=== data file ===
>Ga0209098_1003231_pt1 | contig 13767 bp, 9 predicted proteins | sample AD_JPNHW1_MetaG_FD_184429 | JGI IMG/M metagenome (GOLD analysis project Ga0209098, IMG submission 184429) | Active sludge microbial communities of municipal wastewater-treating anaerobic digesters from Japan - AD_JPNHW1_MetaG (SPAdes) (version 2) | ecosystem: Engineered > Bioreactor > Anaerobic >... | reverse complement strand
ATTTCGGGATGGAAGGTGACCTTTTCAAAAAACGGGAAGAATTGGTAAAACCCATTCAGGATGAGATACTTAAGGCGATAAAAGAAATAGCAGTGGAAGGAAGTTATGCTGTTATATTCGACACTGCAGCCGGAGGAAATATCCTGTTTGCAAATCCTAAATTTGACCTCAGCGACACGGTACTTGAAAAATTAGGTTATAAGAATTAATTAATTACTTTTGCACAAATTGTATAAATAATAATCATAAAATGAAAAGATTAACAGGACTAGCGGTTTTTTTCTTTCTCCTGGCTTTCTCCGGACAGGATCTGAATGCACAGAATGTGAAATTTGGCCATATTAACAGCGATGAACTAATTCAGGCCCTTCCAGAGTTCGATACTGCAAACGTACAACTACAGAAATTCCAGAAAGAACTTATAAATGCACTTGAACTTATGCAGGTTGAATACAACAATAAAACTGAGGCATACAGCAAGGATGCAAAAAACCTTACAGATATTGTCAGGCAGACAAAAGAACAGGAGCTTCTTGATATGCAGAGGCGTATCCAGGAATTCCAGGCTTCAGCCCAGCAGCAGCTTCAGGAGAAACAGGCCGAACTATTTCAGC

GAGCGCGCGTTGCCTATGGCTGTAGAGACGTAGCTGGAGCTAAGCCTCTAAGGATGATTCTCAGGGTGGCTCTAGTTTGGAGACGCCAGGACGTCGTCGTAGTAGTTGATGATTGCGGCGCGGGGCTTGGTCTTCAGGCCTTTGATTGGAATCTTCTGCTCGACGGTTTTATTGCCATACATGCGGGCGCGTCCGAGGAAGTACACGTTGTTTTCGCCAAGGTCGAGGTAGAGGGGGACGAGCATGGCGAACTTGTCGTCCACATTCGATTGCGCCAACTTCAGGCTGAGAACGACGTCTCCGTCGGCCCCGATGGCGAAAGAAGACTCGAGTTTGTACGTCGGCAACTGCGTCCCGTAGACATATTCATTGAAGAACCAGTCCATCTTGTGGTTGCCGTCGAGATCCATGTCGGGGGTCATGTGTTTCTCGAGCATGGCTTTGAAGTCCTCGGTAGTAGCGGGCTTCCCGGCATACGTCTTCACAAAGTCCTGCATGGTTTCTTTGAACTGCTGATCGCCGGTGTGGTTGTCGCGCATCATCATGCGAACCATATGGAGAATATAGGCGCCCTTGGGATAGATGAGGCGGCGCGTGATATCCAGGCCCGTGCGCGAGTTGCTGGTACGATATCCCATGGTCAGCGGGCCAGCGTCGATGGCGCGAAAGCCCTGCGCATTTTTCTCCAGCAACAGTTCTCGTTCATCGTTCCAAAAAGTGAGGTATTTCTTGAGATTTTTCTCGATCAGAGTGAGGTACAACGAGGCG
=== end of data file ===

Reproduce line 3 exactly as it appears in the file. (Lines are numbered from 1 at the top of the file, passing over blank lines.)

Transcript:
GAGCGCGCGTTGCCTATGGCTGTAGAGACGTAGCTGGAGCTAAGCCTCTAAGGATGATTCTCAGGGTGGCTCTAGTTTGGAGACGCCAGGACGTCGTCGTAGTAGTTGATGATTGCGGCGCGGGGCTTGGTCTTCAGGCCTTTGATTGGAATCTTCTGCTCGACGGTTTTATTGCCATACATGCGGGCGCGTCCGAGGAAGTACACGTTGTTTTCGCCAAGGTCGAGGTAGAGGGGGACGAGCATGGCGAACTTGTCGTCCACATTCGATTGCGCCAACTTCAGGCTGAGAACGACGTCTCCGTCGGCCCCGATGGCGAAAGAAGACTCGAGTTTGTACGTCGGCAACTGCGTCCCGTAGACATATTCATTGAAGAACCAGTCCATCTTGTGGTTGCCGTCGAGATCCATGTCGGGGGTCATGTGTTTCTCGAGCATGGCTTTGAAGTCCTCGGTAGTAGCGGGCTTCCCGGCATACGTCTTCACAAAGTCCTGCATGGTTTCTTTGAACTGCTGATCGCCGGTGTGGTTGTCGCGCATCATCATGCGAACCATATGGAGAATATAGGCGCCCTTGGGATAGATGAGGCGGCGCGTGATATCCAGGCCCGTGCGCGAGTTGCTGGTACGATATCCCATGGTCAGCGGGCCAGCGTCGATGGCGCGAAAGCCCTGCGCATTTTTCTCCAGCAACAGTTCTCGTTCATCGTTCCAAAAAGTGAGGTATTTCTTGAGATTTTTCTCGATCAGAGTGAGGTACAACGAGGCG